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Statement from Vice Adm.

Tom Rowden, Commander, Naval Surface Forces


Results from the Chief of Naval Operations Directed 60-Day Review of the
Littoral Combat Ship Program
Sept. 08, 2016
A joint memo from the Chief of Naval Operations and Assistance Secretary of the Navy
for Research, Development and Acquisition directed the establishment of a Littoral Combat Ship
Review Team on Feb. 29, 2016. Our task was to review crewing, operations, training and
maintenance of the ship class.
Our core focus was to maximize forward operational availability, while looking for ways
to increase simplicity, stability and ownership. It became clear the LCS crewing construct is the
variable that most impacts the other factors such as manning, training, maintenance, and most
importantly operations forward. As such, one of the main changes to the program will be
establishing a Blue/Gold Plus crewing concept. This change maximizes forward presence and
improves stability, simplicity, and crew ownership. With this change, the crew will now focus on
a single mission (Anti-Submarine, Anti-Surface, Mine Countermeasures) for the entirety of their
tour.
With Blue/Gold Plus crewing we will create three Divisions of four ships operating on
each coast. The divisions will have a single mission (ASW, ASUW, MCM) and be commanded
by a major commander identical in stature to officers commanding guided missile cruisers,
amphibious transportation docks ships, destroyer squadrons, or amphibious assault ships. The 12
Freedom- variant ships will be homeported in Mayport, Florida. The 12 Independence-variant
ships will be homeported in San Diego, California. One ship in each division will be designated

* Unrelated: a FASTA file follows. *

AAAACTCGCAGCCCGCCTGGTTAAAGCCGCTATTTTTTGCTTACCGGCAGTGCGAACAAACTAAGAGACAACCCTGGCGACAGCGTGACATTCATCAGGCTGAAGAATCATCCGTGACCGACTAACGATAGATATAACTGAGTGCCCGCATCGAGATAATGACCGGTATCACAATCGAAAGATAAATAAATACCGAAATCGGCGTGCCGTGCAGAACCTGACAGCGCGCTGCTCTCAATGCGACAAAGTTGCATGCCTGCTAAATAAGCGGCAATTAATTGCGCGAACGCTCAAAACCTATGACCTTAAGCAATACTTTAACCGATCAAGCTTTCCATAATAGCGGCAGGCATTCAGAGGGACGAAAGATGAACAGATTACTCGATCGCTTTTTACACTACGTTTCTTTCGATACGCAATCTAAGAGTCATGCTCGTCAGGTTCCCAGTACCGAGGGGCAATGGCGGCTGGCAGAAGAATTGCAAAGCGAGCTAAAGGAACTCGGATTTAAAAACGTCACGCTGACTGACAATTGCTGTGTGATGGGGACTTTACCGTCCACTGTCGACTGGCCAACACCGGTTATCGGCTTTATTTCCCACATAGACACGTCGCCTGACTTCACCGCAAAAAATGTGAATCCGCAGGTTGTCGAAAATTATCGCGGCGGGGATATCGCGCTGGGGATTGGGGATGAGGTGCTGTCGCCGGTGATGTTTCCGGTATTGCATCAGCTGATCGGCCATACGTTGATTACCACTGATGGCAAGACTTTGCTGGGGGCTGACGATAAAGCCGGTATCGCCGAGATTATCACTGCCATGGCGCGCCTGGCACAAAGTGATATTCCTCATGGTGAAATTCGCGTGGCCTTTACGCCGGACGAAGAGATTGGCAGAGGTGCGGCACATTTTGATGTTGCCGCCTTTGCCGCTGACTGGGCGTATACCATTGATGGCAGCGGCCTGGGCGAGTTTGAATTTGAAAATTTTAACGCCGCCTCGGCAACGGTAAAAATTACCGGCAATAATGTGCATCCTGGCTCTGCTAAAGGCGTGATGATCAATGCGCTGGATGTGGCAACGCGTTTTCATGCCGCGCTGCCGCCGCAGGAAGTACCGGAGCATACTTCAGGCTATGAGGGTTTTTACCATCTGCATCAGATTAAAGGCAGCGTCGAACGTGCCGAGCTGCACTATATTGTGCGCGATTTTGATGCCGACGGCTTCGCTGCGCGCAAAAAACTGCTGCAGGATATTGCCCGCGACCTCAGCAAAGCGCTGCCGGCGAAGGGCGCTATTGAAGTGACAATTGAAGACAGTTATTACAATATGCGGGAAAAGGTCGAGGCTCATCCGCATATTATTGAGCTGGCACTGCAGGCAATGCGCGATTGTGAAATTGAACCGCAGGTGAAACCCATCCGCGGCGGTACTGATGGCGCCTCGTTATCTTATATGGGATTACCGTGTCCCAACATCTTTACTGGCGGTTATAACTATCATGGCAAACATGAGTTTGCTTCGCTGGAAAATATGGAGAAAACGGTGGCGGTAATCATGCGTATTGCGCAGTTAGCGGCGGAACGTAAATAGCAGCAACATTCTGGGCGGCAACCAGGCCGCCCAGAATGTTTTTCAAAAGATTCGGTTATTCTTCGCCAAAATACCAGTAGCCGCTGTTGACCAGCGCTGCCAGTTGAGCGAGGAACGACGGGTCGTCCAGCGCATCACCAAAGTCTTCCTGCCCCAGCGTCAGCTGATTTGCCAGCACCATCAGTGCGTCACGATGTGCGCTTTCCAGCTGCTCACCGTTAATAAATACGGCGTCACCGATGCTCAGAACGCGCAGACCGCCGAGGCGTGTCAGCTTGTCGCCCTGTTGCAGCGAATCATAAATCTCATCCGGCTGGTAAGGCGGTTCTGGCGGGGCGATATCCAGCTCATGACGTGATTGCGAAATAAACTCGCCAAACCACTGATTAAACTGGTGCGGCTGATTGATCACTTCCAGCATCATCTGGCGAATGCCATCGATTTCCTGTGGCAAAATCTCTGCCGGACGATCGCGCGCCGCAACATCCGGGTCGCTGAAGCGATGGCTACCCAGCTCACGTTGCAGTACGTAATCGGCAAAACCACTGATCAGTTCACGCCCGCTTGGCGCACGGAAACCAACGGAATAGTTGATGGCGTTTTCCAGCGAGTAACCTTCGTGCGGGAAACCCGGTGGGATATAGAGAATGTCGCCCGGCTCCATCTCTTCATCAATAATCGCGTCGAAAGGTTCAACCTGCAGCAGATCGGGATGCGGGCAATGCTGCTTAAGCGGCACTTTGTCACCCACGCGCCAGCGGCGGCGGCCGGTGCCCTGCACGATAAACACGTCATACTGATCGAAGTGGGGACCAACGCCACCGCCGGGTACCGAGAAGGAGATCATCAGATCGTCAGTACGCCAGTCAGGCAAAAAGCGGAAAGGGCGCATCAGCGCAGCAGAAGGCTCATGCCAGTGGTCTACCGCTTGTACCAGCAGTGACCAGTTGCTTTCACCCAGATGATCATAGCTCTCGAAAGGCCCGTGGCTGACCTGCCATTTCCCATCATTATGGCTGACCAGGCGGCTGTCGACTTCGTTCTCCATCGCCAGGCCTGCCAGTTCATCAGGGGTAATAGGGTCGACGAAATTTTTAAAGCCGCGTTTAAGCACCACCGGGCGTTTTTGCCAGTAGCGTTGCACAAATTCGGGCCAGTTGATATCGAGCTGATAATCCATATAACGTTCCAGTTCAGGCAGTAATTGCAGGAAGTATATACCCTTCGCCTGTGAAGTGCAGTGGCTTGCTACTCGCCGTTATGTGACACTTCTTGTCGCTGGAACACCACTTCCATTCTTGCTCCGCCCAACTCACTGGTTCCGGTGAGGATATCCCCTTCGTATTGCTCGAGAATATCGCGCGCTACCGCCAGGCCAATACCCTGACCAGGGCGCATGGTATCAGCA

as the training ship, manned by a single crew comprised of seasoned, experienced LCS Sailors.
These training ships will be charged with knowing their mission, training to their mission and
training/certifying the remaining six crews in their Division. The remaining ships of the
squadron will be the ships that deploy and will be crewed with a Blue-Gold construct (similar
to the crewing concept of our SSBNs).
The deploying crews will consist of 70 Sailors plus the Sailors manning the aviation
detachment. These 70 Sailors are a combination of what was previously known as the core
crew and the mission module crew ONE CREW focused on ONE MISSION.

The Division Commander and staff will oversee all aspects of manning, training and
equipping their assigned ships and crews, building expertise, ownership and stability within the
crews.
To simplify and stabilize the ongoing testing and evaluation program, the first four ships
in the in class will be shifted to dedicated, single-crewed testing ships whose main mission will
be test and evaluation of the modular systems being installed on our LCS. Like the training
crews, these ships will be manned with seasoned, experienced LCS Sailors. These ships will be
available on an as needed basis for training and deployment; however, their main focus will be
on system testing.
For all of our new ships, a single pre-commissioning crew will remain with the ship
through the completion of post-shakedown availability and preparations for the first deployment.
To foster increased ownership by our sailors, we will establish Maintenance Execution
Teams within the Division structure. These teams comprised of LCS Sailors will augment the
ship crews within the Division in the execution of both preventative and corrective maintenance.
Finally, as we grow the number of forward operating stations to support our operations
forward we will establish Forward Liaison Elements to ensure the support for our LCS where
they are operating.
As we implement these changes, we will continue to make iterative adjustments and
improvements based on evolving fleet requirements and technological developments.
Implementing the approved recommendations from this review and continuing to examine other
areas for improvement will better position the LCS program for success both now and in the
future.
CNSF